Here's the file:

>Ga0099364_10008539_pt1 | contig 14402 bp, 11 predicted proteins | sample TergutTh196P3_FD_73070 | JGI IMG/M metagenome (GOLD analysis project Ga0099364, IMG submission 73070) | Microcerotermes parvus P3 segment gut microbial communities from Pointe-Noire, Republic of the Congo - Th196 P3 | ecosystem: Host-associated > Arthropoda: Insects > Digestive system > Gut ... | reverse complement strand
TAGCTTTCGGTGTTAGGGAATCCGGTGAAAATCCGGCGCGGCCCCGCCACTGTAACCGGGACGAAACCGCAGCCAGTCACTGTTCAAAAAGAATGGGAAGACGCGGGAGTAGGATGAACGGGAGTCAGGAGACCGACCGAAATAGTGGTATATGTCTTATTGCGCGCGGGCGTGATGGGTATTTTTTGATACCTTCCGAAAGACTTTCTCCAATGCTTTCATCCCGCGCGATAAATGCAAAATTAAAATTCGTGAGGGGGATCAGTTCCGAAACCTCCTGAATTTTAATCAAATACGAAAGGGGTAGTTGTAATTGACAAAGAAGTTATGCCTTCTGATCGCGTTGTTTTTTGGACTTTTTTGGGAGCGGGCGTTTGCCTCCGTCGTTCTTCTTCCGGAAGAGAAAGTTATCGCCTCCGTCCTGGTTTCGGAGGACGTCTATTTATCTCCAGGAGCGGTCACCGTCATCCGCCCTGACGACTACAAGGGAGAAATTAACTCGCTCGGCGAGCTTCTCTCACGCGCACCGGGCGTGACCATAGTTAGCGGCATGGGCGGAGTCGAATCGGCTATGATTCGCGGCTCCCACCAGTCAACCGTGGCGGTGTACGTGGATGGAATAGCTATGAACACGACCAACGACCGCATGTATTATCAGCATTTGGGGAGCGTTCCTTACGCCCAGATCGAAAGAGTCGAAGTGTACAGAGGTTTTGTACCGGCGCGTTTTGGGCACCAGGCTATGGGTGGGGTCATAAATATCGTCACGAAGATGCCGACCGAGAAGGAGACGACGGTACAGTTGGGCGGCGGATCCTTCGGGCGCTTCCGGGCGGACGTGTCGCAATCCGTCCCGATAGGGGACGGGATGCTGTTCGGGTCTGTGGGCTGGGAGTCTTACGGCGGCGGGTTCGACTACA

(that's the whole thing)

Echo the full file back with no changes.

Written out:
>Ga0099364_10008539_pt1 | contig 14402 bp, 11 predicted proteins | sample TergutTh196P3_FD_73070 | JGI IMG/M metagenome (GOLD analysis project Ga0099364, IMG submission 73070) | Microcerotermes parvus P3 segment gut microbial communities from Pointe-Noire, Republic of the Congo - Th196 P3 | ecosystem: Host-associated > Arthropoda: Insects > Digestive system > Gut ... | reverse complement strand
TAGCTTTCGGTGTTAGGGAATCCGGTGAAAATCCGGCGCGGCCCCGCCACTGTAACCGGGACGAAACCGCAGCCAGTCACTGTTCAAAAAGAATGGGAAGACGCGGGAGTAGGATGAACGGGAGTCAGGAGACCGACCGAAATAGTGGTATATGTCTTATTGCGCGCGGGCGTGATGGGTATTTTTTGATACCTTCCGAAAGACTTTCTCCAATGCTTTCATCCCGCGCGATAAATGCAAAATTAAAATTCGTGAGGGGGATCAGTTCCGAAACCTCCTGAATTTTAATCAAATACGAAAGGGGTAGTTGTAATTGACAAAGAAGTTATGCCTTCTGATCGCGTTGTTTTTTGGACTTTTTTGGGAGCGGGCGTTTGCCTCCGTCGTTCTTCTTCCGGAAGAGAAAGTTATCGCCTCCGTCCTGGTTTCGGAGGACGTCTATTTATCTCCAGGAGCGGTCACCGTCATCCGCCCTGACGACTACAAGGGAGAAATTAACTCGCTCGGCGAGCTTCTCTCACGCGCACCGGGCGTGACCATAGTTAGCGGCATGGGCGGAGTCGAATCGGCTATGATTCGCGGCTCCCACCAGTCAACCGTGGCGGTGTACGTGGATGGAATAGCTATGAACACGACCAACGACCGCATGTATTATCAGCATTTGGGGAGCGTTCCTTACGCCCAGATCGAAAGAGTCGAAGTGTACAGAGGTTTTGTACCGGCGCGTTTTGGGCACCAGGCTATGGGTGGGGTCATAAATATCGTCACGAAGATGCCGACCGAGAAGGAGACGACGGTACAGTTGGGCGGCGGATCCTTCGGGCGCTTCCGGGCGGACGTGTCGCAATCCGTCCCGATAGGGGACGGGATGCTGTTCGGGTCTGTGGGCTGGGAGTCTTACGGCGGCGGGTTCGACTACA